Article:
Four R.I. hospitals win top stroke care honor

Updated: 10:37 a.m.

Correction: A previous version of this story misidentified the Gold and Silver Award winners.

PROVIDENCE – Four Rhode Island hospitals have been named Get With The Guidelines-Stroke Gold Plus Quality Achievement Award recipients by the American Heart Association/American Stroke Association.

Kent Hospital, The Miriam Hospital, Rhode Island Hospital and South County Hospital were all recognized by the organization for their commitment to ensuring stroke patients receive the most appropriate treatment according to nationally recognized, research-based guidelines based on the latest scientific evidence.

The hospitals met specific quality achievement measures for the diagnosis and treatment of stroke patients at a set level for a designated period. These measures include evaluation of the proper use of medications and other stroke treatments aligned with the most up-to-date, evidence-based guidelines with the goal of speeding recovery and reducing death and disability for stroke patients. Before discharge, patients should also receive education on managing their health, get a follow-up visit scheduled, as well as other care transition interventions.

- Advertisement -

Landmark Medical Center, Newport Hospital, and Our Lady of Fatima were recognized with Silver Plus Awards.

“Kent Hospital is dedicated to improving the quality of care for our stroke patients by implementing the American Heart Association’s Get With The Guidelines-Stroke initiative,” said Dr. Arshad Iqbal, chief of neurology and director of the Stroke Center at Kent Hospital. “The tools and resources provided help us track and measure our success in meeting evidenced-based clinical guidelines developed to improve patient outcomes.”

Kent Hospital also received the association’s Target: Stroke Honor Roll award. To qualify for that recognition, hospitals must meet quality measures developed to reduce the time between the patient’s arrival at the hospital and treatment with the clot-buster tissue plasminogen activator, or tPA, the only drug approved by the U.S. Food and Drug Administration to treat ischemic stroke.

The Miriam Hospital also received the Target: Stroke Elite award. To qualify, the hospital met the time to thrombolytic therapy within 60 minutes measure in 75 percent or more of acute ischemic stroke patients treated with IV tPA.

“We are very proud to receive the ‘Gold-Plus’ quality achievement award and ‘Target: Stroke Honor Roll Elite’ award. The Gold level award is the highest honor for stroke care that a hospital can achieve,” said Arthur Sampson, president of The Miriam Hospital.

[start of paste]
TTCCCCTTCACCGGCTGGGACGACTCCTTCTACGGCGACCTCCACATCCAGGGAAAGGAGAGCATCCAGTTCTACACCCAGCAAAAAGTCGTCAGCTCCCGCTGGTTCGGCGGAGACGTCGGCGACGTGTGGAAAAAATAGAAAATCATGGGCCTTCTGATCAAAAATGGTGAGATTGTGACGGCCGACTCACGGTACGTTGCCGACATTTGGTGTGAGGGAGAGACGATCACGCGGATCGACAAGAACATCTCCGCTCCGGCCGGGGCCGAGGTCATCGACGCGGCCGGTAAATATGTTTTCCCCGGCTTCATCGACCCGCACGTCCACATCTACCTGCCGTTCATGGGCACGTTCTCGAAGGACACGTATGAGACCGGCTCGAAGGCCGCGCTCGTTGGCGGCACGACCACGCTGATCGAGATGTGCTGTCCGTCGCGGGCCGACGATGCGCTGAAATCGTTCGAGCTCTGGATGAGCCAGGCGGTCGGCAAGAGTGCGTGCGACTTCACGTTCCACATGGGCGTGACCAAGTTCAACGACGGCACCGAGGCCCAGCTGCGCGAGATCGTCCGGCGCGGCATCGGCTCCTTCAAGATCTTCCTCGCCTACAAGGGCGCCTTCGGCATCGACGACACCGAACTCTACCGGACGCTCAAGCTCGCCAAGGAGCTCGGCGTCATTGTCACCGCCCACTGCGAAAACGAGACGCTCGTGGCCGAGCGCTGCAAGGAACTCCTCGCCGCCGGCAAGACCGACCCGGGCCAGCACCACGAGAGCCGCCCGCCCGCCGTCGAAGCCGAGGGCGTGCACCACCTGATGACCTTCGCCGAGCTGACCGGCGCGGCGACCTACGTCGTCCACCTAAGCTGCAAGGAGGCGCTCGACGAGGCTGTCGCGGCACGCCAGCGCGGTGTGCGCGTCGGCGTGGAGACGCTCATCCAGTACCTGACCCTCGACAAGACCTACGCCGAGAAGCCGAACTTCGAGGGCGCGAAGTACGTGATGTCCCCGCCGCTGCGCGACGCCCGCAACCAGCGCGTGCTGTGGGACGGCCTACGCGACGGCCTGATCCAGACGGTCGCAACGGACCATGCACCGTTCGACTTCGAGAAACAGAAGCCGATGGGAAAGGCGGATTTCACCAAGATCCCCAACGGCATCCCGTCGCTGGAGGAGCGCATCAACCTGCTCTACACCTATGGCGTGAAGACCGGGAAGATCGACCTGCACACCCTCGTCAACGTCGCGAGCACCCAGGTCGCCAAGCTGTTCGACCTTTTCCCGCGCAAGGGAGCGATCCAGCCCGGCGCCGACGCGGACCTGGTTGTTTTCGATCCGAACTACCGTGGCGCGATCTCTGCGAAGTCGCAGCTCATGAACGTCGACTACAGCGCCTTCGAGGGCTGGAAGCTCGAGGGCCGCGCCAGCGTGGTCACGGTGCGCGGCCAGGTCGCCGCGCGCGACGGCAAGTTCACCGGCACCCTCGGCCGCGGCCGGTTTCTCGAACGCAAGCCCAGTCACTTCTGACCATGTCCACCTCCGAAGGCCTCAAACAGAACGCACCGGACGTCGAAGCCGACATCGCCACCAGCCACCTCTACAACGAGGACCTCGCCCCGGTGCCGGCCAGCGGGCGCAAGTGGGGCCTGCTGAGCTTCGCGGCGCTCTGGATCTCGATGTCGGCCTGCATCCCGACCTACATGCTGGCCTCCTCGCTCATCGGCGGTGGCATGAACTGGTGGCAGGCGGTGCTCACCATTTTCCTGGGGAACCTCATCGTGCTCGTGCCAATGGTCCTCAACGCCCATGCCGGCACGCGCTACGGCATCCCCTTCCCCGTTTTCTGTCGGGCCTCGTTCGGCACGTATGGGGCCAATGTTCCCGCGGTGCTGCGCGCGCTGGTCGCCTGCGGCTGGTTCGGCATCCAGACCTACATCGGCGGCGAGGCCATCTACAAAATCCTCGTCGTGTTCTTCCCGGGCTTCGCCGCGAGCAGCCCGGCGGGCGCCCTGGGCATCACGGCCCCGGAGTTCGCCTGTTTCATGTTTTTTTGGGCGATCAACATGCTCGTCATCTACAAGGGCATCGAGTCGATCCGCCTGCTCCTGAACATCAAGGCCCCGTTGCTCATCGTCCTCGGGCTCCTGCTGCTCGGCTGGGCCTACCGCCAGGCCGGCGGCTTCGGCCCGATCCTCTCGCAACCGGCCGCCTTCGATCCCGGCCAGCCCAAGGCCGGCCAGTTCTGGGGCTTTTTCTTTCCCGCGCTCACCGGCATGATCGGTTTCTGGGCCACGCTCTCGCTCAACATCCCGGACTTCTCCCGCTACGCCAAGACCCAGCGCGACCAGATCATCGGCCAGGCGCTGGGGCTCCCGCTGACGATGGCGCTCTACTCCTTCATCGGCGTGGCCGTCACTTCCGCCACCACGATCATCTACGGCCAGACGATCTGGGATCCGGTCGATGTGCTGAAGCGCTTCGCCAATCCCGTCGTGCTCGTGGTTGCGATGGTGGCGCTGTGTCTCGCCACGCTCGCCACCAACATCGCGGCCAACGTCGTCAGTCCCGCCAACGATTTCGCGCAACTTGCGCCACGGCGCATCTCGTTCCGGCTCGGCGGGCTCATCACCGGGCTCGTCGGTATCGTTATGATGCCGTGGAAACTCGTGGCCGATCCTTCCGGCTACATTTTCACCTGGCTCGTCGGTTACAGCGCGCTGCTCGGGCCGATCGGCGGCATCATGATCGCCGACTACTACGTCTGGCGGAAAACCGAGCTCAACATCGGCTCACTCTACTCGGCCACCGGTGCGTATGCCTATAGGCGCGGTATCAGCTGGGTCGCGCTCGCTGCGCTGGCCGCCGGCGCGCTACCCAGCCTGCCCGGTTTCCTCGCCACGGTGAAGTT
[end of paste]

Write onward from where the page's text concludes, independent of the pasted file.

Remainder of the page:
“It recognizes the excellence in stroke care that continues to be provided to our patients.  The Miriam Hospital has been honored by the American Heart Association / American Stroke Association virtually every year for more than a decade.  Our multidisciplinary team provides optimized care to diagnose and deliver the right treatment for our stroke patients,” Sampson said.

Rhode Island Hospital also received the association’s Target: Stroke Elite Plus award. To qualify, the hospital met the time to thrombolytic therapy within 60 minutes measure in 75 percent or more of acute ischemic stroke patients treated with IV tPA AND time to thrombolytic therapy within 45 minutes in 50 percent of acute ischemic stroke patients treated with IV tPA.

“Rhode Island Hospital is proud to carry the highest designation of Gold Plus from the American Heart Association and American Stroke Association’s Get with the Guidelines program, and the ‘target’ distinction for quality,” said Rhode Island Hospital president Margaret M. Van Bree. “As the state’s only comprehensive stroke center, we are committed to providing every patient with the best and most timely treatment possible, and turning standards-based care into better quality of life for our patients. These national guidelines help us to continuously improve our practice.”

According to the Associations, stroke is the No. 5 cause of death and a leading cause of adult disability in the United States. On average, someone in the United States suffers a stroke every 40 seconds and nearly 795,000 people suffer a new or recurrent stroke each year.

“Research has shown that hospitals adhering to clinical measures through the Get With The Guidelines quality improvement initiative can often see fewer re-admissions and lower mortality rates,” said Dr. Eric E. Smith, national chairman of the Get With The Guidelines steering committee and an associate professor of neurology at the University of Calgary in Alberta, Canada.

Rob Borkowski is a PBN staff writer. Email him at